Funkiest Clinton yet delivers his groove as a matter of record

October 12, 1993|By J. D. Considine | J. D. Considine,Pop Music Critic

Make no mistake: When the history of our age is finally written, people will speak with awe and admiration of the Clinton Era. It's almost inevitable, really. Because beyond the expected hero worship -- the plaudits to Clinton's imagination, innovation and initiative -- it will be impossible not to acknowledge the extent to in which the Clintonian vision will have shaped the world of the future.

What? No, no, not Bill and Hillary. We're talking about George Clinton.

Don't worry -- it's a common mistake. After all, Bill and Hillary turn up on the TV news all the time, whereas George only occasionally crops up on MTV and BET. But TV coverage isn't always the most reliable indication of popularity or influence. Besides, which would you rather listen to -- a Bill Clinton speech, or a George Clinton jam?

Thought so.

Well, you're in luck. Because George has just released his first new album in four years, "Hey Man, Smell My Finger" (Paisley Park/Warner Bros. 25518, arriving in stores today). And once again, he proves to be the only Clinton who delivers on all his promises.

As might be expected from the funkiest man in America, the songs on "Smell My Finger" are rhythmically insistent and totally irreverent. Rather than bore people with talk about crisis management and diplomatic initiatives (like those other Clintons), George sticks to basics, like the pleasures of "Rhythm

and Rhyme" or how to "Get Satisfied."

That's not to say he entirely forgoes politics, just that his slant on things is a little different than the usual Washington perspective. Asked to "Say somethin' political" in the song "Maximumisness," Clinton sagely responds, "I'm dyin' to eat it," then asks, "Where are the lumps in my gravy?"

Has the State of the Union ever been put so succinctly?

Like most Clinton projects, "Smell My Finger" relies mostly on managed cooperation. Granted, George is always at the helm, but he makes sure to leave room for his players to shine. And shine they do, from the copious vocal cameos to instrumental interludes by the likes of Maceo Parker (on "Get Satisfied") and Herbie Hancock (on 'Maximumisness").

Clinton's guests are there to share in the fun, not show off, and that leaves everyone sounding like equals.

For example, just listen to "Paint the White House Black." At first glance, the song may seem like little more than an excuse for big-name rap stars -- Ice Cube, Dr. Dre, Chuck D, Flavor Flav and Yo Yo among them -- to pay their respects to Clinton's long-standing funkmanship. And to be fair, it works pretty well on that level, particularly when Dre is heard over the phone, saying, "Could I speak to the president? Yeah, tell him he was smokin' last night at the club. . . . What? He don't inhale? Well, I know I got the wrong [expletive] house!"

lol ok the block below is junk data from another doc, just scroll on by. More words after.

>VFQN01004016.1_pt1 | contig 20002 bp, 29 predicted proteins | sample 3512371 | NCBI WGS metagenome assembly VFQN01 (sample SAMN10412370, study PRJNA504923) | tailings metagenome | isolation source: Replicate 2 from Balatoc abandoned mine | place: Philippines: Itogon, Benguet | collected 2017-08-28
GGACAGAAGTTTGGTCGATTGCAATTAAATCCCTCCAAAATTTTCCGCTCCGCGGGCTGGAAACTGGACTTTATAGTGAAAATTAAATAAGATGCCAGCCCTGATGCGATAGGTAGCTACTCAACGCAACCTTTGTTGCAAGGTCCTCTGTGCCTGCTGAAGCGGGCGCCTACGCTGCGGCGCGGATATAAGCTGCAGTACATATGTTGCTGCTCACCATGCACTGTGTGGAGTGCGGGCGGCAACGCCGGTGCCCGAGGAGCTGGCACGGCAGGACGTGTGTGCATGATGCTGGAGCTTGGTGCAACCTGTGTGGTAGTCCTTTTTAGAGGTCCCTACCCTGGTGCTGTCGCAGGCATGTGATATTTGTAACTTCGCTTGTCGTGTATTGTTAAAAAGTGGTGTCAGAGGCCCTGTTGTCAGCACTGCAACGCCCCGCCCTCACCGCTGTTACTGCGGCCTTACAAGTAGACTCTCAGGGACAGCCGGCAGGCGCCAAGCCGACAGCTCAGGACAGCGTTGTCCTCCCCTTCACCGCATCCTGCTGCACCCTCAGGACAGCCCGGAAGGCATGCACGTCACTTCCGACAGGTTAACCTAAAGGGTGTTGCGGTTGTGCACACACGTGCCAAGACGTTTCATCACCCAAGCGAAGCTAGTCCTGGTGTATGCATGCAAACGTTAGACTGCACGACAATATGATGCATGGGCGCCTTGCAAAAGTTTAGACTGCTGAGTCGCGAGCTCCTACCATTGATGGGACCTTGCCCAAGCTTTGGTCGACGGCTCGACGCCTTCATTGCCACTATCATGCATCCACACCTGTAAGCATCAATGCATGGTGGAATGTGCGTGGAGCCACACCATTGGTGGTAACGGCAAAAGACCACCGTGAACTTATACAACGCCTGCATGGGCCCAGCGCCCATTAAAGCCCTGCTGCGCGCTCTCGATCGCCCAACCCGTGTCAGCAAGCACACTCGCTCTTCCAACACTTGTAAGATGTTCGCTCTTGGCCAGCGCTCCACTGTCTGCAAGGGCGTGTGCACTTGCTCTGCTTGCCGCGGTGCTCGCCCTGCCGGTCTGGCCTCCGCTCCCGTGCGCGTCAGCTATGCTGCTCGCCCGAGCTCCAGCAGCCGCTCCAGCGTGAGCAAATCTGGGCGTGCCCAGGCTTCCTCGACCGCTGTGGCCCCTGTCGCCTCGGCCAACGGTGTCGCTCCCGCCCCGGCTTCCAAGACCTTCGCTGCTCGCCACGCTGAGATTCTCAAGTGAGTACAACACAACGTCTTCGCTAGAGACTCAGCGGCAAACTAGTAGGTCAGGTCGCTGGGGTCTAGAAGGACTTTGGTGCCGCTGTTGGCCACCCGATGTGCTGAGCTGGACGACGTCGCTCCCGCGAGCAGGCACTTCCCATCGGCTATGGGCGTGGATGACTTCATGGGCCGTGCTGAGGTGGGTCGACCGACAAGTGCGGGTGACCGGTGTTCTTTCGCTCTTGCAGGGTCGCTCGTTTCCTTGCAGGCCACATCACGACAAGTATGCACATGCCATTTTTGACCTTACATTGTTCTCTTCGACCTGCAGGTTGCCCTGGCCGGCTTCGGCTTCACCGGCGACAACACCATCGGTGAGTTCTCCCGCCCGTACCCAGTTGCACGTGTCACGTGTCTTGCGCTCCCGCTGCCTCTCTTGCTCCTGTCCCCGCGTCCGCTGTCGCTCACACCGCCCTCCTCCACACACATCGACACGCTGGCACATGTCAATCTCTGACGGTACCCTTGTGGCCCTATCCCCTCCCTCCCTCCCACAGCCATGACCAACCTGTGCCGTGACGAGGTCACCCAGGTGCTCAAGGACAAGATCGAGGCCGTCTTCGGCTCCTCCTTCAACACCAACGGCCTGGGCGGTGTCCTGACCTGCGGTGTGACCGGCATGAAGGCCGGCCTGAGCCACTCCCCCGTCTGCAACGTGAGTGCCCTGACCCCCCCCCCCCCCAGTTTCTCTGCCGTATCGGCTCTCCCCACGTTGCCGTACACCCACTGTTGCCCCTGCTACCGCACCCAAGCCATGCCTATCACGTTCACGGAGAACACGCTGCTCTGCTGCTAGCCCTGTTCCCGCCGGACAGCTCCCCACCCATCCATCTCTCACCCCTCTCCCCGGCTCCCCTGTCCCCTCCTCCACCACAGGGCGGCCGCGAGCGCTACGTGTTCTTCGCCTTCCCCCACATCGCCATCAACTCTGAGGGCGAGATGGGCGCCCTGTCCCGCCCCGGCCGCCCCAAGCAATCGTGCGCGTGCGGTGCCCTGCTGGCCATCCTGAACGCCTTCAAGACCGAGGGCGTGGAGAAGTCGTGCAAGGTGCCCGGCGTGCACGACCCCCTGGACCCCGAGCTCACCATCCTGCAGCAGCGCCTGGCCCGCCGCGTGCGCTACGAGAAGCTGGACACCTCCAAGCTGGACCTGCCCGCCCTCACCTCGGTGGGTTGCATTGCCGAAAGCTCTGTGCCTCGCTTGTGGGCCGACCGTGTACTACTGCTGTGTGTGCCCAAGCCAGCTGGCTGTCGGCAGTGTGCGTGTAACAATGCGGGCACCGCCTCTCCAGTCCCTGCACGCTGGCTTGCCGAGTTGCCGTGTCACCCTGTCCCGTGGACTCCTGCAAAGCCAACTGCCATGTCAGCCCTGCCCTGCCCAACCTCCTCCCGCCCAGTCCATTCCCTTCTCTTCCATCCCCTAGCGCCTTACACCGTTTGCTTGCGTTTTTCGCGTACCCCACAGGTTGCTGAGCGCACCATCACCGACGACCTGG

But each of those performances is just part of a larger picture. The real point behind "Paint the White House Black" is that you can't paint a realistic picture of America using only white, "so get the paint brush, it's time for a change." And the range of performers behind that lyric -- rockers, rappers and dancehall stars -- underscores its appropriateness.

Don't make the mistake of thinking that the album's rap content means Clinton has turned away from the rhythm and harmony approach he plied with Parliament and Funkadelic. If anything, these new songs merely update Clinton's traditional approach -- and not just because the end of "Martial Law" quotes bits of "One Nation Under a Groove," "(Not Just) Knee Deep" and "Flash Light."

"Get Satisfied," for instance, may have a few rap segments, but otherwise could easily pass for classic P-Funk, what with the massed vocals and Bernie Worell's synth interjections. And even though the basic beat to "High in My Hello" relies heavily on clanking synths and clockwork sequencers, it still keeps its traditional flavor, thanks to the vocal interplay of P-Funk vets like Garry Shider and Robert "Peanut" Johnson (not to mention the inimitable thwack of Bootsy Collins' bass).

There aren't many pop legends who have been able to keep current without compromising. Even so, it shouldn't come as a surprise that Clinton manages that feat so handily with "Hey Man, Smell My Finger." As the P-Funk faithful well know, he's been doing it ever since he transformed the soul harmony approach of the Parliaments (remember "Testify"?) into the mind-bending, booty-shifting sound of Funkadelic. And Lord knows, there's no reason for him to stop now.

HEAR HIS MUSIC

You can hear excerpts from George Clinton's new release, "Hey Man, Smell My Finger," on Sundial, The Sun's telephone information service.

You will need a touch-tone phone. Call (410) 783-1800, or from Anne Arundel County, (410) 268-7736. After the greeting, punch in 6186.

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